AWS has grown from a basic infrastructure as a service company into a gargantuan set of services that cover legacy and emerging technologies. And as businesses that have grown alongside AWS have acquired more services managing that tech stack has become more complex and costly.
The Lifestyle and Fitness Group, which includes well known brands such as Fitness First, Goodlife Health Clubs, Barry's Bootcamp, Jetts Fitness, Zap Fitness and Loup faced this challenge. Here's how they consolidated, saved money and enabled new opportunities by better understanding its AWS stack.
Adam Skinner, the chief data and technology officer at Fitness & Lifestyle Group (FLG) found that his AWS was monitored using a wide number of different tools to keep tabs on his AWS environment. With lots of externally and internally facing systems, Skinner wanted a solution to give him an overview of everything that was going on. Tasks such as optimising the tech stack and identifying faults was too complex. Often, when different teams worked on a problem, they used different diagnostic tools, leading to finger-pointing and long solve times for issues.
"The biggest pain point for us was getting a holistic view of out entire AWS stack and all our applications," said Skinner. We run a lot of physical sites, websites and e-comm, a lot of that require significant monitoring. The pain point was there's a lot of different monitoring applications but a lot of them require teams or individuals to setup monitor and maintain. We don't have that sort of resourcing in our business".
FLG has always been a cloud-based business with AWS seen as a key strategic partner.
"We've been a 100% cloud company since the beginning".
But Skinner wanted a different approach. Rather than spending hours or days fixing a problem after it was acute, he wanted a way to detect problems proactively. Part of the challenge was that his teams already had a number of other tools in place. So, whatever tool Skinner chose needed to help the teams move away from tools they had invested time to learn and were comfortable using.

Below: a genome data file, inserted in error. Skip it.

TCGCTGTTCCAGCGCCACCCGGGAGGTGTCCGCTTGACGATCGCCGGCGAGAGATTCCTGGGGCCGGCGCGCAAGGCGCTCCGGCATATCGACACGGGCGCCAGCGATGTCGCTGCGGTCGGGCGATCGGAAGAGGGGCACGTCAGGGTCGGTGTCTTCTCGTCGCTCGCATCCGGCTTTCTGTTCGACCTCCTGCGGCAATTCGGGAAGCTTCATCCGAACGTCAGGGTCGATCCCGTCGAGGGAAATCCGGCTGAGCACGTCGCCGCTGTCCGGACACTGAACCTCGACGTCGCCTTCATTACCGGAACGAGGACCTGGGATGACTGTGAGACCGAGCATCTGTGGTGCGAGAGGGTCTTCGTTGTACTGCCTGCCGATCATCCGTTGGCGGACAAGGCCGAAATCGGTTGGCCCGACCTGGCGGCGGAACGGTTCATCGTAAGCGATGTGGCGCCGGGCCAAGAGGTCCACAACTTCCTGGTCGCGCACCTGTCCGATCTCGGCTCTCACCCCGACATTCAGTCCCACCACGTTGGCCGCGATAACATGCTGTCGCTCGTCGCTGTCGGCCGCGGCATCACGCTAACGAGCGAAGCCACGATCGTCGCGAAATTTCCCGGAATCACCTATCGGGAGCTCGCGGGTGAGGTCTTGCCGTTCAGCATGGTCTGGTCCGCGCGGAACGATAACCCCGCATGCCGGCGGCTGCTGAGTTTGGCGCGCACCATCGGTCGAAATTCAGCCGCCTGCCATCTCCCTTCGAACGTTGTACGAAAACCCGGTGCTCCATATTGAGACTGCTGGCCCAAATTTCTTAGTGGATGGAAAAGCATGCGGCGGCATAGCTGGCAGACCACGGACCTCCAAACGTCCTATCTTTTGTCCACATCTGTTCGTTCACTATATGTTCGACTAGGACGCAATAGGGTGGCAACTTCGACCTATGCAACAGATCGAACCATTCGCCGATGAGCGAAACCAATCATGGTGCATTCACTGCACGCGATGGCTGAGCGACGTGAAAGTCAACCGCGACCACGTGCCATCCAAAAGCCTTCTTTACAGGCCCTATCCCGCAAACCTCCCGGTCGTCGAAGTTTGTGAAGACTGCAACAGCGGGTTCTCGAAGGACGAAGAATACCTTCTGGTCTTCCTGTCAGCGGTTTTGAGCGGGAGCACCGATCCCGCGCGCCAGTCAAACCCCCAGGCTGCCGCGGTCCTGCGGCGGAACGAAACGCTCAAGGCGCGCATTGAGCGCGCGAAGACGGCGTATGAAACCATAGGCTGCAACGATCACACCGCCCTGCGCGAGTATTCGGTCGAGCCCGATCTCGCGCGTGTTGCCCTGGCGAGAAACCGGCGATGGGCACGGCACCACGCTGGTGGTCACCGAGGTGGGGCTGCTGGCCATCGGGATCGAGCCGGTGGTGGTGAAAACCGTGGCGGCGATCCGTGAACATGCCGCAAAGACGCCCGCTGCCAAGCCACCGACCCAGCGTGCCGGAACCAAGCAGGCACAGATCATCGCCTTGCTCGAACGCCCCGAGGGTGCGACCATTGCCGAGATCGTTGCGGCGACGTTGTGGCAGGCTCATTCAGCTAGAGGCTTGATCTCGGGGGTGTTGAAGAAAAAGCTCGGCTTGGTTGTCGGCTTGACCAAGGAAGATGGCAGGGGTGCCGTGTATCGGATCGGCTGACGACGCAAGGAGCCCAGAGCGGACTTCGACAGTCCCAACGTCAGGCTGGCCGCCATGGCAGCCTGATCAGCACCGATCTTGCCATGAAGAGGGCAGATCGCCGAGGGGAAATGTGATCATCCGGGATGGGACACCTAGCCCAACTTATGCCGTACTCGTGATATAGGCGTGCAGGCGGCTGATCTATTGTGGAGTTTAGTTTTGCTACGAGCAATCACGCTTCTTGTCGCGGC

During the AWS Summit in 2018, Skinner attended a session given by Dynatrace that demonstrated a rapidly deployed tool that could detect issues in complex AWS environments without the need for managed services or the need for a team specifically focused on managing the tool.
Within the first two days of using Dynatrace, Skinner found 200 issues that were not previously detected. A quarter of those issues lead to changes that resulted in a 60% optimisation in SQL workload. That saving could have been directed to either cost savings but Skinner was able to use it to focus on new initiatives. It also meant that he now had a single view of what was going on with the infrastructure and apps.
For example, he was able to optimise the customer journey. And while this didn't directly lead to the development of new services and apps for customers, it meant existing services could be delivered more efficiently and reliably.
AWS has the ability to meet the infrastructure needs of many businesses. But it's an extremely complex service that can easily grow and become unwieldy to manage. Finding a tool that allows you to monitor and optimise what you're using can save significant amounts of money that can either be invested into other parts of the business or deliver a bottom line cost saving.